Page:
• Video content can pass quickly — all the more reason to emphasize important points with repetition (and videos on landing pages should emphasize what the page says).

People scan. Their eyes dart around on a webpage or printed piece. Attention spans are short.

Don’t assume that one passing mention of an important selling message or concept is going to be quickly absorbed by the casual reader. It won’t. Repetition may feel too strong to the marketing team, but chances are your prospective customer is going to remember your message.

Gary Hennerberg’s latest book is “Crack the Customer Mind Code: Seven Pathways from Head to Heart to YES!” is available on Amazon. For a free download with more detail about the seven pathways and other copywriting and consulting tips, go to Hennerberg.com.

The 3 Levels of Memory: Marketing’s End-Game

Why Is long-term memory a direct marketer’s coveted end-game? Because our minds are wired to remember certain types of messages. If you want a favorable outcome, your marketing and sales success is more likely when you instill long-term memory in your prospects. Creating long-term memory enhances your ability to …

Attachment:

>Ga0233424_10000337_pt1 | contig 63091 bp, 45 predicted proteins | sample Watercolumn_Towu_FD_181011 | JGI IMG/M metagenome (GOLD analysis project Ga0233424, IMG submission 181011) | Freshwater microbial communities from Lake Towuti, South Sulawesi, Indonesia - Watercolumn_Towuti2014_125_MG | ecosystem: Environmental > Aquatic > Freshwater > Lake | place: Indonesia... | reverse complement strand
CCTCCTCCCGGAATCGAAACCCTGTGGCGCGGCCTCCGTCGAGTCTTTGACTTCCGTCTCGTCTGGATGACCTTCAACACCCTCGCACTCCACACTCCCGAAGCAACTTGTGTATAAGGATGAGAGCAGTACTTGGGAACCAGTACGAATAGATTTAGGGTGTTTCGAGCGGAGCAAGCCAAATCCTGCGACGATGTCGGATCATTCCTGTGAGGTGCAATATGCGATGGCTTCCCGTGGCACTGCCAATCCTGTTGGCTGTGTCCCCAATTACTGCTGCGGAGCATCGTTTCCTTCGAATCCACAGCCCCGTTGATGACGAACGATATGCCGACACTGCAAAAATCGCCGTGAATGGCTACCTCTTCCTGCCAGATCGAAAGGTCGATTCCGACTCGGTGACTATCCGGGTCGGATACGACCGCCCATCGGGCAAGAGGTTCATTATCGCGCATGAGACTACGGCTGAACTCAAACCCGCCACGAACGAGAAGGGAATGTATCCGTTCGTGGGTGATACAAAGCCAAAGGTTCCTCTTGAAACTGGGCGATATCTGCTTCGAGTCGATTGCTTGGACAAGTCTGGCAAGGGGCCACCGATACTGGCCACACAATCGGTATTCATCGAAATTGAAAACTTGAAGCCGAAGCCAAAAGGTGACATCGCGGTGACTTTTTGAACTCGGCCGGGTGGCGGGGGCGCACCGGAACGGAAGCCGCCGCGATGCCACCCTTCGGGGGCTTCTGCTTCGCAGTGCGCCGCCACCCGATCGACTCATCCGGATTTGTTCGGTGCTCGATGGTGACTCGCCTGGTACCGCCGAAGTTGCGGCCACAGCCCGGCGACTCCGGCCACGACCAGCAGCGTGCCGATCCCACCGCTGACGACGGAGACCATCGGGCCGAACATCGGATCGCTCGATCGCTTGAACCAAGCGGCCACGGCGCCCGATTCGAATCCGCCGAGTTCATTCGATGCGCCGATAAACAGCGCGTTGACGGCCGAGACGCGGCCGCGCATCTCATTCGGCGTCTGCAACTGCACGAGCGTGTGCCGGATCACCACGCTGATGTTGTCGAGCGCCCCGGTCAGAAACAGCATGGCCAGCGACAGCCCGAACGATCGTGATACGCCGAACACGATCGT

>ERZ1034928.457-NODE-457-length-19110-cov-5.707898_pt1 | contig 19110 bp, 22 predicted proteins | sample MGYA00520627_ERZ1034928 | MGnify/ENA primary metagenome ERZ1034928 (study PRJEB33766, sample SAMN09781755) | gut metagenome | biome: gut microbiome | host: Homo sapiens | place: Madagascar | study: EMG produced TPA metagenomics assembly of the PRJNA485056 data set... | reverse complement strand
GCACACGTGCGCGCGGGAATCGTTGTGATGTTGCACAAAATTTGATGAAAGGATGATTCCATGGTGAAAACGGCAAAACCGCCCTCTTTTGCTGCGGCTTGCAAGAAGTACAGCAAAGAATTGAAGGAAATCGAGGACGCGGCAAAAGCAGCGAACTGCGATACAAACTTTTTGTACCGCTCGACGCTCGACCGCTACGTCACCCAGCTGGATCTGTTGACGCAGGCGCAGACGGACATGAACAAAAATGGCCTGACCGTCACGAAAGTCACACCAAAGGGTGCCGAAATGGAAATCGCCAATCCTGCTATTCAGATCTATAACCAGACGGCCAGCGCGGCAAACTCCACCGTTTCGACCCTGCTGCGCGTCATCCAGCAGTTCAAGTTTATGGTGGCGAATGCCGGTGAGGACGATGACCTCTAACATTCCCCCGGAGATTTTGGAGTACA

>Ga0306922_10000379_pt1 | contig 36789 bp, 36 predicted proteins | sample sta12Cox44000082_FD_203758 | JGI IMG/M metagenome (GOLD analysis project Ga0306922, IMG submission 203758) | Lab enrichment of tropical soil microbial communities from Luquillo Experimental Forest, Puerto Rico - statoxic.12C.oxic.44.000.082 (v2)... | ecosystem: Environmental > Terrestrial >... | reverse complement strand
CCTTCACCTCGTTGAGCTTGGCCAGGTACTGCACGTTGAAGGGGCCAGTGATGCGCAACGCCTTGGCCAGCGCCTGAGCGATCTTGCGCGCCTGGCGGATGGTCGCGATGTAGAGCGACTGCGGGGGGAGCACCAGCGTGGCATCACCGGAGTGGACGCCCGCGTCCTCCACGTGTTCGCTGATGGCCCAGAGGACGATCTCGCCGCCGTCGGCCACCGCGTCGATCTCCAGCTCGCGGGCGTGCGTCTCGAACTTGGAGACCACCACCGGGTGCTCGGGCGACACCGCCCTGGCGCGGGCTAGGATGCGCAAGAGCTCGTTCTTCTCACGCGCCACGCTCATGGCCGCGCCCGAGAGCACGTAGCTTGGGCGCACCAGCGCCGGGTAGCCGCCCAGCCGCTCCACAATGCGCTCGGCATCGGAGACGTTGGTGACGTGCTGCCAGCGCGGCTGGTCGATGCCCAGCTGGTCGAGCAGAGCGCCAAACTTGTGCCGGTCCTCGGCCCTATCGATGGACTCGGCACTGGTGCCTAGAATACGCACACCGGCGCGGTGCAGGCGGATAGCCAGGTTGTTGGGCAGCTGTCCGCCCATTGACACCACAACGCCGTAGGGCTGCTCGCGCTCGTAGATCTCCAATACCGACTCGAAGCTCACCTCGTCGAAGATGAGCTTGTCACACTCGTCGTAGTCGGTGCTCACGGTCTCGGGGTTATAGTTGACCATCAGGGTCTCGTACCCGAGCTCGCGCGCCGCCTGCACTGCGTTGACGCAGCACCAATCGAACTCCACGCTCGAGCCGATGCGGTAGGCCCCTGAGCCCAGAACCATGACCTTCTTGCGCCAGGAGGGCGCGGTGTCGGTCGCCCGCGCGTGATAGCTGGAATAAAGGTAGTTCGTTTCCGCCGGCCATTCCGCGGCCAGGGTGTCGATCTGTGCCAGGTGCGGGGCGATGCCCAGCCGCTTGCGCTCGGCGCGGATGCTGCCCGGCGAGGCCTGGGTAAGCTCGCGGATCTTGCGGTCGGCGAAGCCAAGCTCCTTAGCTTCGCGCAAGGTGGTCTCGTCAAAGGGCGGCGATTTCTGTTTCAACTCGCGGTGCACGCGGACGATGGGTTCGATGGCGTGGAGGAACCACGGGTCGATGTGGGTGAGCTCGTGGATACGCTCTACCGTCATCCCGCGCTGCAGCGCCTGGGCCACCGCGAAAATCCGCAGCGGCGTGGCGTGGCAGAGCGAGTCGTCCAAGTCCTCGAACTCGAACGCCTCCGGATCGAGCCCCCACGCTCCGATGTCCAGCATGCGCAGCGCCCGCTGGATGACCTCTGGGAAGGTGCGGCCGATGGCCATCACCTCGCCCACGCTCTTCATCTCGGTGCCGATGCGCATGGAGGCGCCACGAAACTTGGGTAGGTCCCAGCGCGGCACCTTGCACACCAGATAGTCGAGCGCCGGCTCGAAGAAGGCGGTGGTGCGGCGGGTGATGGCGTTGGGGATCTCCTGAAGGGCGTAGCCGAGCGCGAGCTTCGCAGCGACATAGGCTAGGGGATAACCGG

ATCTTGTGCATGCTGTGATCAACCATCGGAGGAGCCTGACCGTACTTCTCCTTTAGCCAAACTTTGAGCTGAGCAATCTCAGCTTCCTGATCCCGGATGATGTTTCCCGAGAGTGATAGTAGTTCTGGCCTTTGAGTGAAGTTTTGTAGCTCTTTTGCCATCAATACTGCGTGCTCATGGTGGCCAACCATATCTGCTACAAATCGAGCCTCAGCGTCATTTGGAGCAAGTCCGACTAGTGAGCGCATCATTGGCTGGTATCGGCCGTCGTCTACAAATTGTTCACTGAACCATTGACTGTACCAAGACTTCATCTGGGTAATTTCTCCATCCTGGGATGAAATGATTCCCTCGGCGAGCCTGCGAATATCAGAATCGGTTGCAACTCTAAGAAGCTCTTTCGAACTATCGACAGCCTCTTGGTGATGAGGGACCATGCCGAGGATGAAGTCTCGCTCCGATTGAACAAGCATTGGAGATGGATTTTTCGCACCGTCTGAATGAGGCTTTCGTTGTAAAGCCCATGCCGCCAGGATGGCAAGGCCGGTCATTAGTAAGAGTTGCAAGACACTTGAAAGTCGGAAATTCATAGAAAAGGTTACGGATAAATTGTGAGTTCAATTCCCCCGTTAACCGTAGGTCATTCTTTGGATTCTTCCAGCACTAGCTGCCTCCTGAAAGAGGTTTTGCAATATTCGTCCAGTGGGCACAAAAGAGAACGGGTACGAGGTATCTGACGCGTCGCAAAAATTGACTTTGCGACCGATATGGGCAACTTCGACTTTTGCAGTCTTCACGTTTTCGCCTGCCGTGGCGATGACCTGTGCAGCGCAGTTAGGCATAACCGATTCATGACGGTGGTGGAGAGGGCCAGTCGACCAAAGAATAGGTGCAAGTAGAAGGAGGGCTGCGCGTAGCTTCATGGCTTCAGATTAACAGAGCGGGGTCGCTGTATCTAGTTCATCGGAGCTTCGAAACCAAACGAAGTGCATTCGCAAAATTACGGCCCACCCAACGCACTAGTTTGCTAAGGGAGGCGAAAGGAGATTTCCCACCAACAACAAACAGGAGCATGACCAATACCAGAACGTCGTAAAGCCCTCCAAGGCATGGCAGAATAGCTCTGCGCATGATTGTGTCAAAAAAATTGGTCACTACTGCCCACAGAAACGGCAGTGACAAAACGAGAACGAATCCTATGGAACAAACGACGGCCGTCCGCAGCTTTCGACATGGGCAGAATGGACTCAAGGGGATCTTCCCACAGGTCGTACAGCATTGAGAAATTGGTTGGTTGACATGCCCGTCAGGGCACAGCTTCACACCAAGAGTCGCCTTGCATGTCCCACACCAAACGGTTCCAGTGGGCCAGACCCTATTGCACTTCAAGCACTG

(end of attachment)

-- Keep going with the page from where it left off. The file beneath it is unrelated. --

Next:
Tom Marin brainWhy Is long-term memory a direct marketer’s coveted end-game? Because our minds are wired to remember certain types of messages. If you want a favorable outcome, your marketing and sales success is more likely when you instill long-term memory in your prospects. Creating long-term memory enhances your ability to make the sale and close the deal.

In today’s world of relentless distraction, it’s become challenging for our marketing and sales pitches to stick. So for today, here’s a look at three levels of memory, and where you can plug in to channels and approaches that will help create long-term memory of you and your product.

For a couple of years I have become increasingly intrigued with new discoveries of brain research. Parallel to that research is my analysis of the brain’s pathways of thinking and decision-making, and ultimately how people move themselves to take action.

It’s my belief that to be successful now, you must first create at least short-term memory, with the most desired and successful level being long-term memory.

Synthesizing memory to three levels, marketers often begin with glance and forget marketing, moving to short-term memory, and the ultimate place you want messaging to breakthrough is with long-term memory about your organization and product.

In a post from earlier last year, explaining in detail why direct mail won’t die, I shared these three stages of memory: